Sunday, January 29, 2012

The controversy over H5N1 research

Ferret, photo by Mika Hiltunen
Since last November, the scientific community has been shaken by what the journal Science has called "a media storm" on H5N1 research. I don't really have an a priori opinion about the potential risks of this research – I am not a virologist, after all – but this is a fascinating controversy which is of importance for microbiologists in general. Science provides us with a special page archiving the news and commentaries related to these events

It all started with experiments on H5N1 avian influenza virus that were meant to study what mutations can increase its transmissibility in ferrets (commonly used as a model animal for influenza research). Two virologists in different countries – Ron Fouchier in the Netherlands and Yoshihiro Kawaoka in the USA/Japan – have managed to create H5N1 strains that are transmissible between ferrets (and thus, potentially, between human beings) and want to publish their independent results in Science (Fouchier) and Nature (Kawaoka). The question that these researchers are willing to answer is: can H5N1 cause a human pandemia, and if yes, what mutations would allow it to do so? Fouchier argues, for instance, that knowing the mutations will allow the researchers to look for them in the field, thus being proactive against the virus spread.

 Now enter the U.S. National Science Advisory Board for Biosecurity (NSABB), which has reviewed both Fouchier and Kawaoka paper, and recommended that they should be redacted to withdraw sensitive information about the mutations. Such recommendation is exceptional, and the reason behind it is the so-called dual use problem, where one considers the potential use of the information by third party in order to do harm – for instance, terrorists seeking new bioweapons. Apparently, the researchers and the journals have agreed to somewhat withdraw information before the publication of the papers, at the condition that the missing information could be requested by responsible scientists.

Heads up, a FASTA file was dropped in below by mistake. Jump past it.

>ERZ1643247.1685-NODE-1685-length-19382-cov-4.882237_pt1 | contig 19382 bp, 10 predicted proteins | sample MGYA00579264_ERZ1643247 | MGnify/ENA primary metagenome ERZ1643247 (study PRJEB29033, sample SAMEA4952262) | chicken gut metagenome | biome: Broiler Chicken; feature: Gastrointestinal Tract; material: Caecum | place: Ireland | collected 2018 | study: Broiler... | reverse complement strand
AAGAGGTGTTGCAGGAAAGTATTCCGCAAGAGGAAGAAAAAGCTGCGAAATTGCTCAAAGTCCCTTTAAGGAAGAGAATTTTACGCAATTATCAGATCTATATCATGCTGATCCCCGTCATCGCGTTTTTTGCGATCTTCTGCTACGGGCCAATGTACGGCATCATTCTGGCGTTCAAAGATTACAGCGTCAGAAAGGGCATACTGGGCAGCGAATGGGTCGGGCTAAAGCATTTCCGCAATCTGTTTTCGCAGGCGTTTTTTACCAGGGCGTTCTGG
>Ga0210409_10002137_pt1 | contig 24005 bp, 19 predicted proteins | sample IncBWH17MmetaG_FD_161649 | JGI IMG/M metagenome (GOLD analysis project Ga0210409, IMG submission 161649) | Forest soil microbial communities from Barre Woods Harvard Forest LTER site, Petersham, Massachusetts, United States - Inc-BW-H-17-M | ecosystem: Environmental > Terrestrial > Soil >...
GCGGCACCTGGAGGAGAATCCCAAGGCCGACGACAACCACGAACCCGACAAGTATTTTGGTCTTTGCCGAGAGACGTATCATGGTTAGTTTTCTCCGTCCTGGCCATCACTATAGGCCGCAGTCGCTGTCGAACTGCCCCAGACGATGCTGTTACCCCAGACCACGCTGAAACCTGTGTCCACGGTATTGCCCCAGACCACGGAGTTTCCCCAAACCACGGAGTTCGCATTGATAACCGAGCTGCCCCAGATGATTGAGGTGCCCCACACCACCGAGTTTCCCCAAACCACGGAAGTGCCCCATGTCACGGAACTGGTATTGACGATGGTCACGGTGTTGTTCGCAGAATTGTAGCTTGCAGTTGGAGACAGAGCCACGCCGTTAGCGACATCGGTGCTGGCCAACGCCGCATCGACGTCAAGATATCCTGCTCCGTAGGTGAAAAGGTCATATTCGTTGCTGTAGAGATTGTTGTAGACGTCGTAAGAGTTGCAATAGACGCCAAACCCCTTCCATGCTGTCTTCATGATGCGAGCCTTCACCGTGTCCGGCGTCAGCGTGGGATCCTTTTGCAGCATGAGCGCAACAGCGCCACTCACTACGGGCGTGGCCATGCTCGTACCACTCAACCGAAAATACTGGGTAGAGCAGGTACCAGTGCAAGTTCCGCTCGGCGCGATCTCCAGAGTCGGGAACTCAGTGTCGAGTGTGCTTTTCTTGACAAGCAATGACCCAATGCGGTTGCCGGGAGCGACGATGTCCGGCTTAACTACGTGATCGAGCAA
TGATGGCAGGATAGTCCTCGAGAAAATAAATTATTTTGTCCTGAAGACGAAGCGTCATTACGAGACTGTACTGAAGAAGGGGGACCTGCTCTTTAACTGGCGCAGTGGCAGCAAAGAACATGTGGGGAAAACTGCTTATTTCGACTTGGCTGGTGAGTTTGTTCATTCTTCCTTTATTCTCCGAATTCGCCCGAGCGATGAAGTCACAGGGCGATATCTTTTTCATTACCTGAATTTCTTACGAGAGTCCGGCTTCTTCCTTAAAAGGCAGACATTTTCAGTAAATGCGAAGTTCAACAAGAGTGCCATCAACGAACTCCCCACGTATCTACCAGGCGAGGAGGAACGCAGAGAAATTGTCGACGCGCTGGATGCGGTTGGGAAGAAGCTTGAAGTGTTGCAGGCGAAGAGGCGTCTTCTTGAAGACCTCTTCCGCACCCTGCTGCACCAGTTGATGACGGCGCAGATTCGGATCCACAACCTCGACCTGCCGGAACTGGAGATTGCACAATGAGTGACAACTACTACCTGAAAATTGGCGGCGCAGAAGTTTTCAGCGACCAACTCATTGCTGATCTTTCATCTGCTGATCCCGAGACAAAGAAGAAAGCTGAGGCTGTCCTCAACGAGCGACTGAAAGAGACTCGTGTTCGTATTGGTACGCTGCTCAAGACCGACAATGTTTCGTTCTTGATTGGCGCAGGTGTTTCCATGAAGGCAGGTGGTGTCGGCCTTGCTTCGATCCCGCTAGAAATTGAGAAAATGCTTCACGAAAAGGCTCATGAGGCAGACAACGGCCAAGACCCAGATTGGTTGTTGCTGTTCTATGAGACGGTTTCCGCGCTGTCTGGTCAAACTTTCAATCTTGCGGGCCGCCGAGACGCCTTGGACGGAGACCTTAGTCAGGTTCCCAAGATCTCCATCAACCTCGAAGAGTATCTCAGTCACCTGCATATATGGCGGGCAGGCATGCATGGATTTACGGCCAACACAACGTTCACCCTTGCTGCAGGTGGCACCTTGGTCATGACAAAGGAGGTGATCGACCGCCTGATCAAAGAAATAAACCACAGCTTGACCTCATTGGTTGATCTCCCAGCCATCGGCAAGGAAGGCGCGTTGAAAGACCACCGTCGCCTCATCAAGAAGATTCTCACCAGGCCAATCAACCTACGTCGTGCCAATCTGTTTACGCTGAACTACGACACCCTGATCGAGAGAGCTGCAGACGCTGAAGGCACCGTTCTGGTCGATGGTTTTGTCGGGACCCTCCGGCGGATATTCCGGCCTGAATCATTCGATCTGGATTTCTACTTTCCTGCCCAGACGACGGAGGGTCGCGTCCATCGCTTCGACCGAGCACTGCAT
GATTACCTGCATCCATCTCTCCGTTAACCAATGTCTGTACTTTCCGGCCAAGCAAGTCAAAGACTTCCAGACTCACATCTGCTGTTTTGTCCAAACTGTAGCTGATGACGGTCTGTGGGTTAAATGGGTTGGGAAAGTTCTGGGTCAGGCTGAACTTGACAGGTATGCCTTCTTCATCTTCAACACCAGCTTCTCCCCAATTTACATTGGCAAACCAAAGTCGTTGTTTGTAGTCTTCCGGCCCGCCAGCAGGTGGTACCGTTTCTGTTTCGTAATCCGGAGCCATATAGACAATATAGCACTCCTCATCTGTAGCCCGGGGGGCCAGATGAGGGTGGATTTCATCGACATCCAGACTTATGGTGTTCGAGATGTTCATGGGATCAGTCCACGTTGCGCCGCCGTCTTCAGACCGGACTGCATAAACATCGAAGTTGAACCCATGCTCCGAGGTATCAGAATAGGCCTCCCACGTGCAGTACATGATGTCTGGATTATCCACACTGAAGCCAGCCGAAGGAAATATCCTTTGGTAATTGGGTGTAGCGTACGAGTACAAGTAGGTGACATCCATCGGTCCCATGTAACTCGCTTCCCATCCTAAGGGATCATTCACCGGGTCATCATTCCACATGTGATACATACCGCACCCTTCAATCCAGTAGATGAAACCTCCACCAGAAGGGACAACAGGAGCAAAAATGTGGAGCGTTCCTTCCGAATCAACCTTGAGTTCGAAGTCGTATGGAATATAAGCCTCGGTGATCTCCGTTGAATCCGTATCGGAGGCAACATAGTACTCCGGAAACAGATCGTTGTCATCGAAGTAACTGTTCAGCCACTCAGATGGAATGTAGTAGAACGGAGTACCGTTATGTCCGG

More recently (January 20), a group of virologists (led by Fouchier and Kawaoka) wrote a statement, published in Science and Nature, which announced a 60-days moratorium on H5N1 research. In particular, they wrote: "Despite the positive public health benefits these studies sought to provide, a perceived fear that the ferret transmissible H5 HA viruses may escape from the laboratories has generated intense public debate in the media on the benefits and potential harm of this type of research". Indeed, the media have been very vocal about the potential risks of the study. An editorial in the New York Times was particularly critical of the research on avian flu, stating: "We respect the researchers' desire to protect public health. But the consequences, should the virus escape, are too devastating to risk". But this is not simply the media against the scientific community. Several virologists have also questioned the validity of this research. Most notably Michael Osterholm, from the Center for Infectious Disease Research and Division of Environmental Health Sciences at the University of Minnesota, who also published a commentary in Science, in which he concludes with this ominous sentence: "We can't unring a bell; should a highly transmissible and virulent H5N1 influenza virus that is of human making cause a catastrophic pandemic, whether as the result of intentional or unintentional release, the world will hold life sciences accountable for what it did or did not do to minimize that risk."

Personally, I'm much more worried of an accidental release of the virus than of terrorists trying to turn it into a bioweapon. The latter seems to me much more improbable. A very interesting and informed commentary can be found at TWiM (This Week in Microbiology) and TWiV (This Week in Virology), excellent podcasts hosted by Vincent Racaniello. Actually, Racaniello and his guests are quite critical of Fouchier's handling of the case. In particular, they blame Fouchier for his claim that the new mutated flu virus is "probably one of the most dangerous viruses you can make" (the quote is from a Science News story written by Martin Enserink) - a statement that is not evidence-based, says TWiM. Racaniello and his guests also mention that the 1918 Spanish flu as well as smallpox have their whole sequence freely available and would serve more efficiently as bioweapons.

I think it difficult to form one's own definite opinion. However, I'm convinced that censoring the scientific information is counterproductive in this case.

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